Anthony Atala: Printing a human kidney
The shortage of organ donations is a crisis in healthcare. A possible solution? Printable organs. In this stirring talk from TED2011, Anthony Atala describes his research into the development of an organ-printing 3D printer, and introduces a recipient of the product of a similar technology — a bladder grown by borrowed cells.
Marc Goodman: A vision of crimes in the future
Sometimes, despite the very best intentions, the things we create aren’t used in the ways we thought they would be. In this talk from TEDGlobal 2012, Marc Goodman draws from his experience in law enforcement to show the dark side of technology — what happens when great tools get into the wrong hands. In his talk, he shows a way 3D printing could be used for harm and cautions us to guard against these potentials.
David F. Flanders: Why I have a 3D printer
David F. Flanders is a 3D printing guru and the host of PIF3D, a collective dedicated to hosting “build parties,” during which 3D printing experts help curious outsiders build personal 3D printers. In this talk from TEDxHamburg, he discusses the development of the technology and the implications of its mass use, including 3D printers’ role in recovery relief, architecture, and the office supply closet.
Scientists from Heriot Watt University in Edinburgh, Scotland, have developed a technique for 3D printing human embryonic stem cells (hESCs), claiming that this research could be advanced to eventually 3D print human organs. In the short-term, this technique could be used for more reliable drug testing.
Dr Will Shu, from Heriot-Watt University in Edinburgh, told BBC: “We found that the valve-based printing is gentle enough to maintain high stem cell viability, accurate enough to produce spheroids of uniform size, and most importantly, the printed hESCs maintained their pluripotency – the ability to differentiate into any other cell type.”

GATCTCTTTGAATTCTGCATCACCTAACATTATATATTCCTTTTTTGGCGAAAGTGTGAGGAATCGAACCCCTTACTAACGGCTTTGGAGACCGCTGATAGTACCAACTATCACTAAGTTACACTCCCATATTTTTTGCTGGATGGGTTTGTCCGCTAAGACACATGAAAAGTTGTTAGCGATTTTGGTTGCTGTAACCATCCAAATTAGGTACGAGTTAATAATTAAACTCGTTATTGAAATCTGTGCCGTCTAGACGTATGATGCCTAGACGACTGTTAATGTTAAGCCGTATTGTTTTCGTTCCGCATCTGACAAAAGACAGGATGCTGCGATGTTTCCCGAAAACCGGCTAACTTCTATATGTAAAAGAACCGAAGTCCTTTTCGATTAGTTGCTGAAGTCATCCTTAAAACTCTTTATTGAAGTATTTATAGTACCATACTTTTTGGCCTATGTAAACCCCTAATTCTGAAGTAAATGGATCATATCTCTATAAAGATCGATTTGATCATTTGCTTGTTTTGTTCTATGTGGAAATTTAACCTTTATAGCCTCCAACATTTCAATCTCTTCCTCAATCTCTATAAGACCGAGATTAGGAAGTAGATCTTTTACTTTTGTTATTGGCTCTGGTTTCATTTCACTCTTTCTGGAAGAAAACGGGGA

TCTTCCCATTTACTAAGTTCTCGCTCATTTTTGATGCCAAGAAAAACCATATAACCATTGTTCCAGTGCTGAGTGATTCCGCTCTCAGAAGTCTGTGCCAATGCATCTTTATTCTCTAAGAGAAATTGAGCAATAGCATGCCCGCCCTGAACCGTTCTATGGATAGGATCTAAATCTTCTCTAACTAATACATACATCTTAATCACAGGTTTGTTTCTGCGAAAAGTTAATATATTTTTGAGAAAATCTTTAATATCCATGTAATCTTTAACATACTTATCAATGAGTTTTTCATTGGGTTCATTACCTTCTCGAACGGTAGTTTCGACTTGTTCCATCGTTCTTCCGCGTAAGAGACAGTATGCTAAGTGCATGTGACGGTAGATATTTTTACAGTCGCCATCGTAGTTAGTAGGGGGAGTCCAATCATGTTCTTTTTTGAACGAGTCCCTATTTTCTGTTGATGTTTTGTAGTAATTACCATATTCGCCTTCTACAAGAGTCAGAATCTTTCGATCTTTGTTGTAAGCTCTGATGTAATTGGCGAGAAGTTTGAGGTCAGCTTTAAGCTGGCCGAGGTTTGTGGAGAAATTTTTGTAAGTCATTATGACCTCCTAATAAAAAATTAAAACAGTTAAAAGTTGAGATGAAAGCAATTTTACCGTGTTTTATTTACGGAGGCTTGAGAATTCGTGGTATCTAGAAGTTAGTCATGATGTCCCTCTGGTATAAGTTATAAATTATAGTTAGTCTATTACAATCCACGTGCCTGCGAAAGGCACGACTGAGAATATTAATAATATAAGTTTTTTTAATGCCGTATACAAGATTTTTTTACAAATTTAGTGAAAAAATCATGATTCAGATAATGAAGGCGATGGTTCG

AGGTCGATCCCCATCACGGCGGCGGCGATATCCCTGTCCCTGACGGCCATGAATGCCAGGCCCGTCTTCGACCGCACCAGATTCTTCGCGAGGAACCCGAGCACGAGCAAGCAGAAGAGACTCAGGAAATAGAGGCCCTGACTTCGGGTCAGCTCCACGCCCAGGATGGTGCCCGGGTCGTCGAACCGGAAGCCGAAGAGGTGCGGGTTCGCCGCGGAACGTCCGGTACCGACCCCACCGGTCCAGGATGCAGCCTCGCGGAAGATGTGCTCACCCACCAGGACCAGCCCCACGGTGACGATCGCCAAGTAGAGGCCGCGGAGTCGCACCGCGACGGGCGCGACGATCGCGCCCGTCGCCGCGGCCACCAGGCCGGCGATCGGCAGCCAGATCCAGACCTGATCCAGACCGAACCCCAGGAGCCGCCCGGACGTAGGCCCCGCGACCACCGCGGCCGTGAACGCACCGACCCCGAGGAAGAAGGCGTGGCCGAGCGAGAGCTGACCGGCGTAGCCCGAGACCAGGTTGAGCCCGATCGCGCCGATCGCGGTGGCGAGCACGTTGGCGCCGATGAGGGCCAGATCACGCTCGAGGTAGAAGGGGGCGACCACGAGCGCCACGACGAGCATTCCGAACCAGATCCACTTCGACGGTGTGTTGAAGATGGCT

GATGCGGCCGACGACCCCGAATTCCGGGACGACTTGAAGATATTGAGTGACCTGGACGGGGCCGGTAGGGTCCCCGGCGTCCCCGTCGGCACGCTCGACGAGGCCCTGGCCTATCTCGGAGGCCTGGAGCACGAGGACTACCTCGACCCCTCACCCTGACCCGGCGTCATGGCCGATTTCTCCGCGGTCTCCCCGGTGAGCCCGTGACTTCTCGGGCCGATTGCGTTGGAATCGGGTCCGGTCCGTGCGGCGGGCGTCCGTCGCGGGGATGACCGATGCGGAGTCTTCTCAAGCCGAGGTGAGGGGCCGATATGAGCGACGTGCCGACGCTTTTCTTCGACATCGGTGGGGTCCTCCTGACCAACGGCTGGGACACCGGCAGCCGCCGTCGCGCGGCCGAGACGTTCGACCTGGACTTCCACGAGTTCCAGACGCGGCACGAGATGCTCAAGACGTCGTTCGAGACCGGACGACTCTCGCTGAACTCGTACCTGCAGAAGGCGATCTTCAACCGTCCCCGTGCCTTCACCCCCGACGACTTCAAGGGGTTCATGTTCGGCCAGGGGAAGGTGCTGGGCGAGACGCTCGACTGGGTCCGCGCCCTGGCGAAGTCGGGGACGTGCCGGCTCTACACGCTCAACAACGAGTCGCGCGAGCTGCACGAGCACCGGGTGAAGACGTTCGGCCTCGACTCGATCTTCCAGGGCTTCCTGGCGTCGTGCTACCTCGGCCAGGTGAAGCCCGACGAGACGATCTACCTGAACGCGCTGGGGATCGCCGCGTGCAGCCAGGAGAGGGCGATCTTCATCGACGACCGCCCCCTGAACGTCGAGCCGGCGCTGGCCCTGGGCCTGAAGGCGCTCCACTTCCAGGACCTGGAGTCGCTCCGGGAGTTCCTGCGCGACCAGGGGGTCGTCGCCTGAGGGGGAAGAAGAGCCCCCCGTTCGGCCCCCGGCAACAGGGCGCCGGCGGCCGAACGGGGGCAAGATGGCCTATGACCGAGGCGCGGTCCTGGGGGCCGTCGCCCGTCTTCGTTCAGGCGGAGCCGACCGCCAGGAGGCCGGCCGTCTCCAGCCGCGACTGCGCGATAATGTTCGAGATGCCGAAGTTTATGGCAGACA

Here is a video from Sky News featuring the Edinburgh lab and an interview with Dr. Will Shu.
The team’s research has been published in the journal Biofabrication.
More from BBC:
Jason King, business development manager of stem cell biotech company Roslin Cellab, which took part in the research, said: “Normally laboratory grown cells grow in 2D but some cell types have been printed in 3D.
“However, up to now, human stem cell cultures have been too sensitive to manipulate in this way.
“This is a scientific development which we hope and believe will have immensely valuable long-term implications for reliable, animal-free, drug testing, and, in the longer term, to provide organs for transplant on demand, without the need for donation and without the problems of immune suppression and potential organ rejection.”
A roundup of the top news On 3D Printing brought you from August 27 to September 1.
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Saturday, September 1
Nest thermostat photo by Nest used under Creative Commons license.